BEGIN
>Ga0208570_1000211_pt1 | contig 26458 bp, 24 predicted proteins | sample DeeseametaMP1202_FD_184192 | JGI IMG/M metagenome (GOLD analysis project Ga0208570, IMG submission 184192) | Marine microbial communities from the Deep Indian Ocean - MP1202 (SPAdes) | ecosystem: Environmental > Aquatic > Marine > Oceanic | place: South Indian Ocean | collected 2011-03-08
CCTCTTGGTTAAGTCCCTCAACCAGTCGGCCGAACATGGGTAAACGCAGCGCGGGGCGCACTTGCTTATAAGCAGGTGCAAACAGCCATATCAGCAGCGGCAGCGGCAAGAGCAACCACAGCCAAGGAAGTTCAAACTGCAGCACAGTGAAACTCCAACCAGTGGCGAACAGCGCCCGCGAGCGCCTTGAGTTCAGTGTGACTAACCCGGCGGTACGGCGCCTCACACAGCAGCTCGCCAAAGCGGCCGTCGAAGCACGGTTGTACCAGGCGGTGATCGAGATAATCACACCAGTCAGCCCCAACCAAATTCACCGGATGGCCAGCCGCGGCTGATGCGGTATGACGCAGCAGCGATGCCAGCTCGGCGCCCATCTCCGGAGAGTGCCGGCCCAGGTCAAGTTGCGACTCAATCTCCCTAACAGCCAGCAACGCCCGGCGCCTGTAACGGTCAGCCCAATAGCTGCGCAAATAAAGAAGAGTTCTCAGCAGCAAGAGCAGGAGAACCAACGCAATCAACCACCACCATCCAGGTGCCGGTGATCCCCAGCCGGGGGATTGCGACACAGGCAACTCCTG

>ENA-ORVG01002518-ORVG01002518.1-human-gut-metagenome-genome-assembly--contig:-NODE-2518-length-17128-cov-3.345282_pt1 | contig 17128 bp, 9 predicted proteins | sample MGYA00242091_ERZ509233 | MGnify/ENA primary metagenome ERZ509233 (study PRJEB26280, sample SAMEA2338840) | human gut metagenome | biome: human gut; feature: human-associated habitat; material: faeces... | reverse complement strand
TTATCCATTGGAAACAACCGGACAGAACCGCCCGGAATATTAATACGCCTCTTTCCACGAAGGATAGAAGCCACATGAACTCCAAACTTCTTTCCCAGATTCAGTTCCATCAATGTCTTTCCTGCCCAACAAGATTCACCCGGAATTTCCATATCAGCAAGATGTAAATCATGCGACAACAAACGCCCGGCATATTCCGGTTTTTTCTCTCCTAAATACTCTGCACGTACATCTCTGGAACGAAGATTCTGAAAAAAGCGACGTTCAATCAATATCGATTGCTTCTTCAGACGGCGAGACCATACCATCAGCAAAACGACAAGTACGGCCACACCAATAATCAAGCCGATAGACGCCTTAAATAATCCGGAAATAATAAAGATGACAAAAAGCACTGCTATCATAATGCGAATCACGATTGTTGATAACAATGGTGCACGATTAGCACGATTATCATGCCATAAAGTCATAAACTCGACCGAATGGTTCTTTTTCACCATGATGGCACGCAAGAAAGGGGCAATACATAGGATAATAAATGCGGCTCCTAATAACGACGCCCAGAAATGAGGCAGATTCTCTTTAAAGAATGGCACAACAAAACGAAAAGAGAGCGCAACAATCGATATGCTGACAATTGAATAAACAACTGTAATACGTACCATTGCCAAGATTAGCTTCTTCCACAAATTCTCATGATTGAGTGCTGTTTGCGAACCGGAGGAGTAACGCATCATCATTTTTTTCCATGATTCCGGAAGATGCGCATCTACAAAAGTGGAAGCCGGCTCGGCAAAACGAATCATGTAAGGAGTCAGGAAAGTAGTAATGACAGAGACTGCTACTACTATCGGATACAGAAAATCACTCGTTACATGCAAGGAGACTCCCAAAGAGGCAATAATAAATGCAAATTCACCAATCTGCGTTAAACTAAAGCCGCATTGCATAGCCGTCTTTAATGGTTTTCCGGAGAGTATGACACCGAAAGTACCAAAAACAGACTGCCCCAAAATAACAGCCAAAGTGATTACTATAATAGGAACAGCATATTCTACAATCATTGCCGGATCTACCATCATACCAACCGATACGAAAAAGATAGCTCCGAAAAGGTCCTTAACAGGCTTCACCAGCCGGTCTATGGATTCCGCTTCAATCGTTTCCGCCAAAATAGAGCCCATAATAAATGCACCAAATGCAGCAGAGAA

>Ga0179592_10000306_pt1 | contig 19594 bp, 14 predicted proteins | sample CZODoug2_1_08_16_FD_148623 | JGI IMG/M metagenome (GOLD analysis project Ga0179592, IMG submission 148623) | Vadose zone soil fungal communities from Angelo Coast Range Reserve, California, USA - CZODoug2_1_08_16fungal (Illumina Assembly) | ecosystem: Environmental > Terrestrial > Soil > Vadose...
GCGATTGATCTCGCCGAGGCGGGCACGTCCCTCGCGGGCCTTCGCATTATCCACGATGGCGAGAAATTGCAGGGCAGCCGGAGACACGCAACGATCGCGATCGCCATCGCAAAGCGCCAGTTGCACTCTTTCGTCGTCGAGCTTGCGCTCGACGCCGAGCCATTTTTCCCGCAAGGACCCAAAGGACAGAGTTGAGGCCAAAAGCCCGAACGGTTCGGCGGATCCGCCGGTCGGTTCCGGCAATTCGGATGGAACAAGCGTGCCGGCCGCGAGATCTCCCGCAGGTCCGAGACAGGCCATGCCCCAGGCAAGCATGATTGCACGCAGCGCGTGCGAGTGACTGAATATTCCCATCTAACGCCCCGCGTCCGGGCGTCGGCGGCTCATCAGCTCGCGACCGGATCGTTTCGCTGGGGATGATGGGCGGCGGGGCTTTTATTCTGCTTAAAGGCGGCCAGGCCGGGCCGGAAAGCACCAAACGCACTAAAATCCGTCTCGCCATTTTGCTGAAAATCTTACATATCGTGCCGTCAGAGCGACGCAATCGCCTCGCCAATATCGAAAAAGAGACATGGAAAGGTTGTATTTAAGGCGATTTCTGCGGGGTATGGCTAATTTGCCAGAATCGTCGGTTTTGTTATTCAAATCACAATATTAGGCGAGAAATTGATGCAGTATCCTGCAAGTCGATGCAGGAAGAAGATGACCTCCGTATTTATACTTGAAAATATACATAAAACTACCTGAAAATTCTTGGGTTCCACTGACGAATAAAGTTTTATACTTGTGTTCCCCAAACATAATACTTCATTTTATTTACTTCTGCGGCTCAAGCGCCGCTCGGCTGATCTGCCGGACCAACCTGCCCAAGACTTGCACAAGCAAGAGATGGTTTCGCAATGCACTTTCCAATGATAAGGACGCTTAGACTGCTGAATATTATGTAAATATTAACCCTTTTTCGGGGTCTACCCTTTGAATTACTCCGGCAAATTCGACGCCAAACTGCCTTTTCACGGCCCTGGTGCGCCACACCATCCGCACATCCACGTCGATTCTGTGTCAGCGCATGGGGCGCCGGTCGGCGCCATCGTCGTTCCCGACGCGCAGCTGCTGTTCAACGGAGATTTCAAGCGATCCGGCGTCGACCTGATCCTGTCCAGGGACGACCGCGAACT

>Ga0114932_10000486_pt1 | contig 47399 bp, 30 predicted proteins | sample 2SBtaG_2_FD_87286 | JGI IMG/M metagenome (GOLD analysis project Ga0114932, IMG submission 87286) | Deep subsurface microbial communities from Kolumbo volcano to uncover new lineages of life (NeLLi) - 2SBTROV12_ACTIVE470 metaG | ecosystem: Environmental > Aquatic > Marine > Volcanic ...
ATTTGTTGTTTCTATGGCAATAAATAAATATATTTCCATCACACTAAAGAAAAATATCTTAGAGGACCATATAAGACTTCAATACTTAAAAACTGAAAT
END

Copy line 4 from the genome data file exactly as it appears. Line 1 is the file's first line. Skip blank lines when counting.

TTATCCATTGGAAACAACCGGACAGAACCGCCCGGAATATTAATACGCCTCTTTCCACGAAGGATAGAAGCCACATGAACTCCAAACTTCTTTCCCAGATTCAGTTCCATCAATGTCTTTCCTGCCCAACAAGATTCACCCGGAATTTCCATATCAGCAAGATGTAAATCATGCGACAACAAACGCCCGGCATATTCCGGTTTTTTCTCTCCTAAATACTCTGCACGTACATCTCTGGAACGAAGATTCTGAAAAAAGCGACGTTCAATCAATATCGATTGCTTCTTCAGACGGCGAGACCATACCATCAGCAAAACGACAAGTACGGCCACACCAATAATCAAGCCGATAGACGCCTTAAATAATCCGGAAATAATAAAGATGACAAAAAGCACTGCTATCATAATGCGAATCACGATTGTTGATAACAATGGTGCACGATTAGCACGATTATCATGCCATAAAGTCATAAACTCGACCGAATGGTTCTTTTTCACCATGATGGCACGCAAGAAAGGGGCAATACATAGGATAATAAATGCGGCTCCTAATAACGACGCCCAGAAATGAGGCAGATTCTCTTTAAAGAATGGCACAACAAAACGAAAAGAGAGCGCAACAATCGATATGCTGACAATTGAATAAACAACTGTAATACGTACCATTGCCAAGATTAGCTTCTTCCACAAATTCTCATGATTGAGTGCTGTTTGCGAACCGGAGGAGTAACGCATCATCATTTTTTTCCATGATTCCGGAAGATGCGCATCTACAAAAGTGGAAGCCGGCTCGGCAAAACGAATCATGTAAGGAGTCAGGAAAGTAGTAATGACAGAGACTGCTACTACTATCGGATACAGAAAATCACTCGTTACATGCAAGGAGACTCCCAAAGAGGCAATAATAAATGCAAATTCACCAATCTGCGTTAAACTAAAGCCGCATTGCATAGCCGTCTTTAATGGTTTTCCGGAGAGTATGACACCGAAAGTACCAAAAACAGACTGCCCCAAAATAACAGCCAAAGTGATTACTATAATAGGAACAGCATATTCTACAATCATTGCCGGATCTACCATCATACCAACCGATACGAAAAAGATAGCTCCGAAAAGGTCCTTAACAGGCTTCACCAGCCGGTCTATGGATTCCGCTTCAATCGTTTCCGCCAAAATAGAGCCCATAATAAATGCACCAAATGCAGCAGAGAA